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Interactive video lesson plan for: Is Glass Really A Liquid?

Activity overview:

You may have heard (or even read in a textbook) that glass is a liquid. Or that it's a solid. The truth is a little more complicated, but Lauren is here to explain.

Whether the topic is popcorn or particle physics, you can count on the HowStuffWorks team to explore - and explain - the everyday science in the world around us on BrainStuff.

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Hi. I’m Lauren, this is BrainStuff, and here’s today’s question: “Is glass a liquid or a solid?” If you’ve ever looked at the windowpanes in an old building, you may have noticed that the glass was rippley, and thicker towards the bottom of the pane. And you might’ve lept, gazelle-like, to the logical-sounding conclusion that the glass had flowed into that shape very slowly over a couple of centuries. You might’ve even read it in a textbook.

The truth is that the glass has always been that way. OK, so, up through the 1800s, panes of glass were made by hand – glassblowers used what’s called the crown process. They’d take a flattened bubble of very hot glass and rotate it fast so that the centrifugal force would spin it out into a large, mostly flat disc. The disc would be thicker at the edges, and each pane cut from it was bound to be a little lumpy. And workers tended to install them with the thicker side down – probably because the slightly larger edge provided better balance.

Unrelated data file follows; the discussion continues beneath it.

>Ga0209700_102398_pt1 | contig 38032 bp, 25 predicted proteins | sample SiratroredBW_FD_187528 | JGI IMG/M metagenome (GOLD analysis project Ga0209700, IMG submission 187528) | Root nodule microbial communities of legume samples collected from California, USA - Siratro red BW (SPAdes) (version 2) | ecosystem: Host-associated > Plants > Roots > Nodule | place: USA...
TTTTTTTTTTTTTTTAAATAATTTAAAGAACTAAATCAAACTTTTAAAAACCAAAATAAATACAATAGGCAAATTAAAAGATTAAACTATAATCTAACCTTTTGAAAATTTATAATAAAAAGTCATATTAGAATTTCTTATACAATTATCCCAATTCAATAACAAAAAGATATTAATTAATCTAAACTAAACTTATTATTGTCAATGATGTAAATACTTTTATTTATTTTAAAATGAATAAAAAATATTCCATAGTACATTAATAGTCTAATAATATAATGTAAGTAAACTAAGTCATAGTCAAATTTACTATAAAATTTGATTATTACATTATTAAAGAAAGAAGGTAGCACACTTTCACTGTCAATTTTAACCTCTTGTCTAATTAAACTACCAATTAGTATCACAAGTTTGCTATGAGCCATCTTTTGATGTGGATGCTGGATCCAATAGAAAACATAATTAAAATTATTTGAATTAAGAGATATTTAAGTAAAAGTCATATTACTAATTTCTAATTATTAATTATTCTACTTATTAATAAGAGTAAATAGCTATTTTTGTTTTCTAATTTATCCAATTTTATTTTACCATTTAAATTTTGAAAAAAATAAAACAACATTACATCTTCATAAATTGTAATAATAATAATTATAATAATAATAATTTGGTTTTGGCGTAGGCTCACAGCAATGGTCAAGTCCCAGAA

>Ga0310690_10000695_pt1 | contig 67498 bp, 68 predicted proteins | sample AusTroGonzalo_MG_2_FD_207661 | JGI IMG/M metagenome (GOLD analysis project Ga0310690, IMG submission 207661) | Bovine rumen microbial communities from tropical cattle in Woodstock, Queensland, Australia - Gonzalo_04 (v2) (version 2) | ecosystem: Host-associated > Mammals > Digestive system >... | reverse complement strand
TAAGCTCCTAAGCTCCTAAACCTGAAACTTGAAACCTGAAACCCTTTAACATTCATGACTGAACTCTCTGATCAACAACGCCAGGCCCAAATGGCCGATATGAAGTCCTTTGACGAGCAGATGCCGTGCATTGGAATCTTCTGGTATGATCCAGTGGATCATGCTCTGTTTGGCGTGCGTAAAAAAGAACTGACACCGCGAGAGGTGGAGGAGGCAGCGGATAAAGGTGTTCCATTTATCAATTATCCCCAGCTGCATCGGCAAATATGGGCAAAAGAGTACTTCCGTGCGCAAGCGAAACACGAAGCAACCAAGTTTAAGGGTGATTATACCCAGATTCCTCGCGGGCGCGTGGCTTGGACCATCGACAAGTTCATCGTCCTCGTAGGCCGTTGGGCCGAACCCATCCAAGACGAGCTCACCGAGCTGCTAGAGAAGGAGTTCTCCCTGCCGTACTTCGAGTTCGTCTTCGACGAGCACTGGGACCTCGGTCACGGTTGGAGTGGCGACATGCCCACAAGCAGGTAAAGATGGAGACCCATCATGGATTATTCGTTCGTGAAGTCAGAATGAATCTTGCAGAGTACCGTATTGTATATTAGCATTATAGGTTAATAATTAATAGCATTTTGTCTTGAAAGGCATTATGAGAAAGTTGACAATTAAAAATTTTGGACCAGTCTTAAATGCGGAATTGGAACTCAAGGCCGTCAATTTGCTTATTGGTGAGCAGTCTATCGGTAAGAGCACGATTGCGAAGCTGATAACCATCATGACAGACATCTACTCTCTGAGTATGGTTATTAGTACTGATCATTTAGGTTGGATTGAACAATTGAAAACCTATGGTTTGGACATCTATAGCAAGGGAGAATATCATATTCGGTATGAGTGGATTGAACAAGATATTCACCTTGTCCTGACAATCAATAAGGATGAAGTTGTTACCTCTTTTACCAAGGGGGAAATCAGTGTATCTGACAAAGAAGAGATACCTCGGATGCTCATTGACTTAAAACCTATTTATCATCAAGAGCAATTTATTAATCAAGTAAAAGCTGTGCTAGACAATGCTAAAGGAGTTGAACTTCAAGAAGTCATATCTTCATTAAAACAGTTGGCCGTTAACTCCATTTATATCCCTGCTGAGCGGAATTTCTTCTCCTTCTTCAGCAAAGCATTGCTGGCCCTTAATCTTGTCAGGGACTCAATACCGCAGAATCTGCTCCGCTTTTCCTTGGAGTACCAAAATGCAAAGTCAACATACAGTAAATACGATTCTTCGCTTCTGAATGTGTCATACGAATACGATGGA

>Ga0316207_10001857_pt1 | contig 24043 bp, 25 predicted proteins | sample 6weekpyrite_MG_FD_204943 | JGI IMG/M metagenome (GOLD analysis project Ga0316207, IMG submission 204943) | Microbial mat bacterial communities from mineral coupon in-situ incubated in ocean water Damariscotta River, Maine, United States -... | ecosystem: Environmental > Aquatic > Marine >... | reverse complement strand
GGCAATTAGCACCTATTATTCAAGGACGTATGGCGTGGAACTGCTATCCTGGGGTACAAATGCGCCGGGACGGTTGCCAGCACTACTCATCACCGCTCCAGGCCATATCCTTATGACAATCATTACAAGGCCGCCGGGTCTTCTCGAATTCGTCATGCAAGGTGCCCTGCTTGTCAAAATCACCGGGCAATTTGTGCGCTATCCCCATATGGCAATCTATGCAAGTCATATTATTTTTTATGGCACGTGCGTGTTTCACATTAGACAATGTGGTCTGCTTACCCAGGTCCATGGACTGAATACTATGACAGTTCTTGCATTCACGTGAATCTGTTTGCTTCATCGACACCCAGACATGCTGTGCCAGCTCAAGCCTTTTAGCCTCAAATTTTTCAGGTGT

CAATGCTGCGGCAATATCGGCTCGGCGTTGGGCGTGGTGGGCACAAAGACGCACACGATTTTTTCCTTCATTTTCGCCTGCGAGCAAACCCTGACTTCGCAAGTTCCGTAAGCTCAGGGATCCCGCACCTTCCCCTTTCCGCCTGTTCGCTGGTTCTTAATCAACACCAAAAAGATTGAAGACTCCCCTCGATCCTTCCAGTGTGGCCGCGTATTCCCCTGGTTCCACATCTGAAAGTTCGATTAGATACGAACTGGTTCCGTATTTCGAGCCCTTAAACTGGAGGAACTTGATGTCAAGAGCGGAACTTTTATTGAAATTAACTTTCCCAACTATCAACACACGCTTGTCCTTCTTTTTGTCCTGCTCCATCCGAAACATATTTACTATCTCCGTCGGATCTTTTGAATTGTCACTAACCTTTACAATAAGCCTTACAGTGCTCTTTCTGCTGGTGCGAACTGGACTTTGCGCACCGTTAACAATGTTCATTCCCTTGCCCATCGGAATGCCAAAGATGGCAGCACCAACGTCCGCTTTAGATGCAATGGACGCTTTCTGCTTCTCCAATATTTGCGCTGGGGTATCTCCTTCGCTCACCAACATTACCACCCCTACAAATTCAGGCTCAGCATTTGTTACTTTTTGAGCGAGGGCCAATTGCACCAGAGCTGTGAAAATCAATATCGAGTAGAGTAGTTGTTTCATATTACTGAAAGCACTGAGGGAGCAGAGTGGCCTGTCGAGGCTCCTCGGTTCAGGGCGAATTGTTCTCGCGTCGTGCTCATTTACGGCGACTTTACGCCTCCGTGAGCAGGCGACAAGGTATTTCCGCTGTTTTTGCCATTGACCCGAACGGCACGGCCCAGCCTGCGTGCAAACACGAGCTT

So the glass in those old panes isn’t flowing – at least, not that researchers can discern. They’ve looked at samples of glass from 2000 years ago and haven’t found telltale evidence of flow.
Scientifically speaking, glass is considered an amorphous solid – that means its atoms and molecules are locked into place like in a solid – like in ceramics, really. But those molecules are arranged more randomly than in most solids – more similar to a liquid.

If you wanna get into semantics, you could sorta call glass a supercooled liquid – that’s a liquid cooled to below its melting point carefully so that it doesn’t crystalize. And that’s part of making glass – but at that stage, it’s still hundreds of degrees above room temperature. It’s then cooled until it transitions into the rigid amorphous solid that we know and love. So you might say glass is its own state of matter, neither a liquid nor a solid.


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